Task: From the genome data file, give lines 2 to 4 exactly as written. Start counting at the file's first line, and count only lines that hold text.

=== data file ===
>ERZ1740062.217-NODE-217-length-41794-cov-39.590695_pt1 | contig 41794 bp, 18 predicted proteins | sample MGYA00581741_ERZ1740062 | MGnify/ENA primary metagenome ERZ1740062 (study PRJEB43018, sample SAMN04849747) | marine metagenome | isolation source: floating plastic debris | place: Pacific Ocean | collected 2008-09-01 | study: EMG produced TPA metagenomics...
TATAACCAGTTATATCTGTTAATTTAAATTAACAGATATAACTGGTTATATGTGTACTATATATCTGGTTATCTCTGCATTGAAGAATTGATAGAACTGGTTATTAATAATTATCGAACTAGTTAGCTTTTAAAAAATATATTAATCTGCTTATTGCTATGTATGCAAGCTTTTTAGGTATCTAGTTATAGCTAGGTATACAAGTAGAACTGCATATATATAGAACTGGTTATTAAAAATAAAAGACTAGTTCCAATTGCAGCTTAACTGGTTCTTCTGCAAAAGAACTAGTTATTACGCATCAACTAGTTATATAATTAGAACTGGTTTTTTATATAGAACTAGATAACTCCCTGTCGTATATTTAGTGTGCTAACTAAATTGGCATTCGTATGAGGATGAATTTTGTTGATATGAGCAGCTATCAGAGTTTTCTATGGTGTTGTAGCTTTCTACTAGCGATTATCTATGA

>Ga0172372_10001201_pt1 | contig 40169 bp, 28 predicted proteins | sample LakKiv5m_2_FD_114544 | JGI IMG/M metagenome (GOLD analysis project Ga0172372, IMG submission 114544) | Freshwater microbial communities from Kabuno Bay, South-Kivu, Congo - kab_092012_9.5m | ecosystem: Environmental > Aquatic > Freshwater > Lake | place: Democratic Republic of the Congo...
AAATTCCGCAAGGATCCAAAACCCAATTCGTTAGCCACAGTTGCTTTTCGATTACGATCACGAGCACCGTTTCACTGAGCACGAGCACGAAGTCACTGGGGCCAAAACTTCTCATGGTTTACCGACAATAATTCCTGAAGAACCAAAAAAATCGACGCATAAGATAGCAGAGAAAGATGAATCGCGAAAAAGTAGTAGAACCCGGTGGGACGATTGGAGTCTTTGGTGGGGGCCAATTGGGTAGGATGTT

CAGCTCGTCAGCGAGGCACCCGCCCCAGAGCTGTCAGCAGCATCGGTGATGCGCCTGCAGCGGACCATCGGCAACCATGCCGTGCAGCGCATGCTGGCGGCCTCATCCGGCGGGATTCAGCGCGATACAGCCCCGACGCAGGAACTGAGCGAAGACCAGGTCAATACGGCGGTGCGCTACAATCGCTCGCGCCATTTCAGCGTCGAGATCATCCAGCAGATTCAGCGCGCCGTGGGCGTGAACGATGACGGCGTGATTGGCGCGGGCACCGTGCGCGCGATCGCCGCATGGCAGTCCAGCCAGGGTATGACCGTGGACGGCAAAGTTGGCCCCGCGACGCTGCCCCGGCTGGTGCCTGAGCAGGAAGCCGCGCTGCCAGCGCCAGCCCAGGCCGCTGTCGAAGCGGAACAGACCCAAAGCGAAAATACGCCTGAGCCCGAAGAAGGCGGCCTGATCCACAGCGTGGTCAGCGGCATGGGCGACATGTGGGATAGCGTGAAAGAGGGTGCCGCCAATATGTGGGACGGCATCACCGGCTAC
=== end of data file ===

TATAACCAGTTATATCTGTTAATTTAAATTAACAGATATAACTGGTTATATGTGTACTATATATCTGGTTATCTCTGCATTGAAGAATTGATAGAACTGGTTATTAATAATTATCGAACTAGTTAGCTTTTAAAAAATATATTAATCTGCTTATTGCTATGTATGCAAGCTTTTTAGGTATCTAGTTATAGCTAGGTATACAAGTAGAACTGCATATATATAGAACTGGTTATTAAAAATAAAAGACTAGTTCCAATTGCAGCTTAACTGGTTCTTCTGCAAAAGAACTAGTTATTACGCATCAACTAGTTATATAATTAGAACTGGTTTTTTATATAGAACTAGATAACTCCCTGTCGTATATTTAGTGTGCTAACTAAATTGGCATTCGTATGAGGATGAATTTTGTTGATATGAGCAGCTATCAGAGTTTTCTATGGTGTTGTAGCTTTCTACTAGCGATTATCTATGA

>Ga0172372_10001201_pt1 | contig 40169 bp, 28 predicted proteins | sample LakKiv5m_2_FD_114544 | JGI IMG/M metagenome (GOLD analysis project Ga0172372, IMG submission 114544) | Freshwater microbial communities from Kabuno Bay, South-Kivu, Congo - kab_092012_9.5m | ecosystem: Environmental > Aquatic > Freshwater > Lake | place: Democratic Republic of the Congo...
AAATTCCGCAAGGATCCAAAACCCAATTCGTTAGCCACAGTTGCTTTTCGATTACGATCACGAGCACCGTTTCACTGAGCACGAGCACGAAGTCACTGGGGCCAAAACTTCTCATGGTTTACCGACAATAATTCCTGAAGAACCAAAAAAATCGACGCATAAGATAGCAGAGAAAGATGAATCGCGAAAAAGTAGTAGAACCCGGTGGGACGATTGGAGTCTTTGGTGGGGGCCAATTGGGTAGGATGTT